Watch: Famous monkeys near Florida airport delight visitors

DANIA BEACH, Fla. (AP) — As departing airliners roared overhead, an aging vervet monkey moped down a mangrove branch on a recent afternoon in the woods he calls home near a South Florida airport, his ego bruised.

Mikey, as his human watchers call him, has long been the laid-back alpha male of a troop of monkeys ruling this stretch of land, nestled on a busy runway at Fort Lauderdale-Hollywood International Airport. But that day he lost when he was challenged by a fiery youngster named Spike. Mikey ran away screaming and was now staring sullenly at the humans watching him from 4 meters away.

“Did you have a bad day? asks Deborah “Missy” Williams, a science professor at Lynn University who has been studying the troupe and others nearby since 2014. She is also a founder of the Dania Beach Vervet Project, which seeks to preserve this unique colony. “We’ll leave you alone so you can think.”

The United States has no native monkeys, but little vervet monkeys have roamed Dania Beach since the late 1940s after a dozen brought from West Africa fled a breeding center and a zoo on the edge road now closed for a long time. Today, 40 descendants are divided into four troupes living in the 1,500 acres (600 hectares) around the airport. Florida also has a few colonies of escaped macaques and squirrel monkeys.

Florida wildlife officials often kill invasive species to protect native animals. But they tolerate the vervets, if they stay put. The monkeys are local celebrities, their woes detailed by TV and newspapers, and popular visitors to nearby workers, who feed them despite signs saying it’s illegal.

“My friends are like, ‘Do you have monkeys at your job?'” laughed airport parking attendant Harlen Caldera, handing them raisins and nuts. Some ate from her hand, while others snatched the food she scattered.

Travelers are often surprised to see the monkeys. They squeal with delight and grab their cell phones, hoping for pictures. Vervets are gray and black with a greenish tint, which helps them blend into the trees. Males are typically 2 feet (0.6 meters) and 15 pounds (6.8 kilograms); females reach 18 inches (0.5 meters) and 10 pounds (4.5 kilograms). They live for about 20 years.

Caldera and his colleagues protect the monkeys, who are unafraid of humans, by making sure no one tries to catch them or harm them. “You never know what people are going to do,” she said.

The entrance to the 16 acres (6.5 hectares) ruled by Mikey, the Snow White matriarch and their troupe is at the back of the parking lot, sealed off with a locked fence. The mangroves are thick and the trail muddy except where it is covered in shallow water.

Williams began studying monkeys while doing a doctorate at Florida Atlantic University and stayed. As she and her guests delved deeper into monkey realm on a recent afternoon, the 16-member troupe approached. The colony lives on spiders, ants, lizards, seeds and flowers – when not munching on people’s food.

“They quickly learn to adapt to a human diet — they like sweet things and salty things,” Williams said, noting that they tolerate human food remarkably well.

In Africa, vervet monkeys are eaten by leopards, eagles and snakes. But in Florida, the dangers are outside the mangroves — mostly cars and trappers, who sell them as pets.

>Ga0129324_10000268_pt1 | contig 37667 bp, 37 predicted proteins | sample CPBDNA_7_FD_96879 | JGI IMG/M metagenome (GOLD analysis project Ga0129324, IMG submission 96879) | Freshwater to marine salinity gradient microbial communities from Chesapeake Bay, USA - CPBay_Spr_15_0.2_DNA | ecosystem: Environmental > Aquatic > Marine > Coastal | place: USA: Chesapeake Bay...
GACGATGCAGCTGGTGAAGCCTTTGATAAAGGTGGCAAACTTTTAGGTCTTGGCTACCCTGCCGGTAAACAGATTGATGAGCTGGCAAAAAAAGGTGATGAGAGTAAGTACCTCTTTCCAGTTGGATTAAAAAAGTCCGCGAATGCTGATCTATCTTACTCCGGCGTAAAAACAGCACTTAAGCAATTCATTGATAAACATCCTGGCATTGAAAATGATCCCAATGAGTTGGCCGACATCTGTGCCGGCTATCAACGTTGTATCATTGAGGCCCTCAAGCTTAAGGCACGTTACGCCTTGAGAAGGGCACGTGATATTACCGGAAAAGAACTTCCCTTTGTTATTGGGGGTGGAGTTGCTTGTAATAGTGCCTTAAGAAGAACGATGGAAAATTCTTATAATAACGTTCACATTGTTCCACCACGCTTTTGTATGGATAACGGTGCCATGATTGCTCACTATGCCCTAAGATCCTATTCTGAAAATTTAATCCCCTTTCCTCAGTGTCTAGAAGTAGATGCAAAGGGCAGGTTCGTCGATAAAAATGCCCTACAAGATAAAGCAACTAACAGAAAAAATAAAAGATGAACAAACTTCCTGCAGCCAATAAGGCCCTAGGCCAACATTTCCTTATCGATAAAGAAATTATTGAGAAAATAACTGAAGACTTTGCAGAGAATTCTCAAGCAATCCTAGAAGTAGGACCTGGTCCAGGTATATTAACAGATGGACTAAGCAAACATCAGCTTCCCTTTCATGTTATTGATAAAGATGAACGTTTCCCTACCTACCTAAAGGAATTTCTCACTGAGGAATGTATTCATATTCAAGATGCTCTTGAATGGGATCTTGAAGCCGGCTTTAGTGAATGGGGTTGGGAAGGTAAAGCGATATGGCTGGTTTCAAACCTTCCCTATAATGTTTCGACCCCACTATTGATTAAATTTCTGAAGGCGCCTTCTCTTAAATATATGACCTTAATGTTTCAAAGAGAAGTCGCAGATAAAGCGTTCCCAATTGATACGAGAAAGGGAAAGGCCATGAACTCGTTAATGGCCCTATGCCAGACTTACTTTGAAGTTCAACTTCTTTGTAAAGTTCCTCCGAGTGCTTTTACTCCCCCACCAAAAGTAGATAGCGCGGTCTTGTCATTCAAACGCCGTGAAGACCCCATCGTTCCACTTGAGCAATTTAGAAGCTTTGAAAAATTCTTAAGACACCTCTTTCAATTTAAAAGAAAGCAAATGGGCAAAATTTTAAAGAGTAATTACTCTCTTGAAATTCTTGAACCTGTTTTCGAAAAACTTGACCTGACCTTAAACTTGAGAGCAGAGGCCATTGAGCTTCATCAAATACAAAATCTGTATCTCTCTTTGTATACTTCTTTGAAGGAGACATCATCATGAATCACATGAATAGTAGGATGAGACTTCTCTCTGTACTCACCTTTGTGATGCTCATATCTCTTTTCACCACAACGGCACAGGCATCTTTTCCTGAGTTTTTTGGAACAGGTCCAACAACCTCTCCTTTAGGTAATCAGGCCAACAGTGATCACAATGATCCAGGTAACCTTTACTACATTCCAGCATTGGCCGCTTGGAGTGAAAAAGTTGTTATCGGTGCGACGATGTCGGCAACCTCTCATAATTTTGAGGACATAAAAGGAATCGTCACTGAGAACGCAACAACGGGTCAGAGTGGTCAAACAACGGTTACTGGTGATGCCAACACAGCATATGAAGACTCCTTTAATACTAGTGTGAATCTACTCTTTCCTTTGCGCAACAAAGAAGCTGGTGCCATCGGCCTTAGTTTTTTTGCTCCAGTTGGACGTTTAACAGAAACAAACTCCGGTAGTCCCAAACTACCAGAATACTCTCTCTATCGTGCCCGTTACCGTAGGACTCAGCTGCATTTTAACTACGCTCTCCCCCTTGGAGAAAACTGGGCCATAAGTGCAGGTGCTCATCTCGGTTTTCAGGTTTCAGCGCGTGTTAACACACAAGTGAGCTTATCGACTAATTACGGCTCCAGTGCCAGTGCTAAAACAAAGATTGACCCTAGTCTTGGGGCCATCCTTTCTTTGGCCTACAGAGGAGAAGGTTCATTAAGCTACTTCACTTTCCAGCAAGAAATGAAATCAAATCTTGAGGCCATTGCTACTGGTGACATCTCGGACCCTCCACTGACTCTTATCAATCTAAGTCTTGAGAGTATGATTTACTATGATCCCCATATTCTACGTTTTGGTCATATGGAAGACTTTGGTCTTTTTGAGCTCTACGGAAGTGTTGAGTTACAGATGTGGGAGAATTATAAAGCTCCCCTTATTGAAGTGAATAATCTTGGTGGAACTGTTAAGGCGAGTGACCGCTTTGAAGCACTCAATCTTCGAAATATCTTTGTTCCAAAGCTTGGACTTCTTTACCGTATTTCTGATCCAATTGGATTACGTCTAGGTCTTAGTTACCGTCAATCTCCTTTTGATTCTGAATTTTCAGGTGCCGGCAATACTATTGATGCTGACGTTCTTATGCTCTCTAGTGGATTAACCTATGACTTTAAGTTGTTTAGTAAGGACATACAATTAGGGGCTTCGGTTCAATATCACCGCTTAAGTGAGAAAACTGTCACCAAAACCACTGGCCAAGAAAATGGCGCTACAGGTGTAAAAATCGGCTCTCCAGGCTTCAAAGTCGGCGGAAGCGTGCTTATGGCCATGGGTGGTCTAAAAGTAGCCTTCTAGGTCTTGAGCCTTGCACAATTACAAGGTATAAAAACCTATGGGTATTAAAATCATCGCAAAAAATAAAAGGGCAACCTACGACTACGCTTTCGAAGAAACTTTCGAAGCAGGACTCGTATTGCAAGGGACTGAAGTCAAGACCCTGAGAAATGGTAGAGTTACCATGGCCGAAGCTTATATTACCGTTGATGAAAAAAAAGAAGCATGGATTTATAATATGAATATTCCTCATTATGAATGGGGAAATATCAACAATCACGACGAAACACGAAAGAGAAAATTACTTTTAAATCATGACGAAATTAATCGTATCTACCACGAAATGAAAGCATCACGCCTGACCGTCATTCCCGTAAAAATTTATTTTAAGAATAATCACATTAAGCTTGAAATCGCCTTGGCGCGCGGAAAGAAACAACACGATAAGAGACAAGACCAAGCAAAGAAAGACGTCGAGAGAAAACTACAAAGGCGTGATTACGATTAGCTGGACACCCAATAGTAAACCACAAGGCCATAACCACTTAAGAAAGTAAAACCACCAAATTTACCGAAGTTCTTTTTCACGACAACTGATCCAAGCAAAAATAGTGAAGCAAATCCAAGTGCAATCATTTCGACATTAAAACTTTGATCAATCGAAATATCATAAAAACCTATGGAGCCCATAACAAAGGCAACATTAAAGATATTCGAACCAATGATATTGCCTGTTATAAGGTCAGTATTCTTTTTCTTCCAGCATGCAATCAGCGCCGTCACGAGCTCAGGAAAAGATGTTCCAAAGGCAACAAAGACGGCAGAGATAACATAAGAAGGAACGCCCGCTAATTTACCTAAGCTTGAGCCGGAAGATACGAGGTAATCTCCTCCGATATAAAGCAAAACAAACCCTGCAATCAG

Because of their small population, Williams worries that inbreeding could harm the health of the monkeys. In Africa, vervet males leave their natal pride when they reach sexual maturity at age 5 and join another. They move again every few years. With only four local troops, there is not enough rotation among the males, reducing the gene pool.

Because the monkeys are an invasive species, Florida places strict restrictions on how Williams’ group can help them. Trapped monkeys cannot be released – they must be euthanized or placed in captivity.

Since Williams does not believe that monkeys should be pets, she does not seek veterinary care for seriously injured or sick monkeys, hoping that nature will heal them. But his group builds an enclosure for the vervet monkeys captured to be treated or because they have strayed too far.

Ultimately, Williams wants Florida to allow the captured vervets to be released. Unlike Burmese pythons, iguanas and other invasive species, she argues, the colony does not harm the environment.

“The lives of the monkeys matter, whether they’re native or not,” she said. “All options must be exhausted to avoid euthanasia.” His models show that without change, the colony will die within 50 years.

The Florida Fish and Wildlife Conservation Commission responded that while the colony may remain, no exceptions allowing release of the monkeys after capture can be made because their effects on the ecosystem are “not well understood”.

“There is also an inherent risk of injury when handling wild animals. Monkeys can act defensively and may bite or scratch. Mammals, including vervet monkeys, can harbor diseases transmissible to humans, including rabies,” the statement said.

As night approached, the troop moved from the mangroves to the airport parking lot. It’s dinner time and there are seeds to gather and worker treats to get. Some were playing while others were grooming. Spike and Mikey argued again before Williams’ warning separated them. The aging king and his future heir then sat at each other’s feet, eyeing each other warily.

Soon sated, the monkeys climbed back into their trees to spend another night in their unexpected realm, paying no heed to the noisy metallic birds flying overhead.

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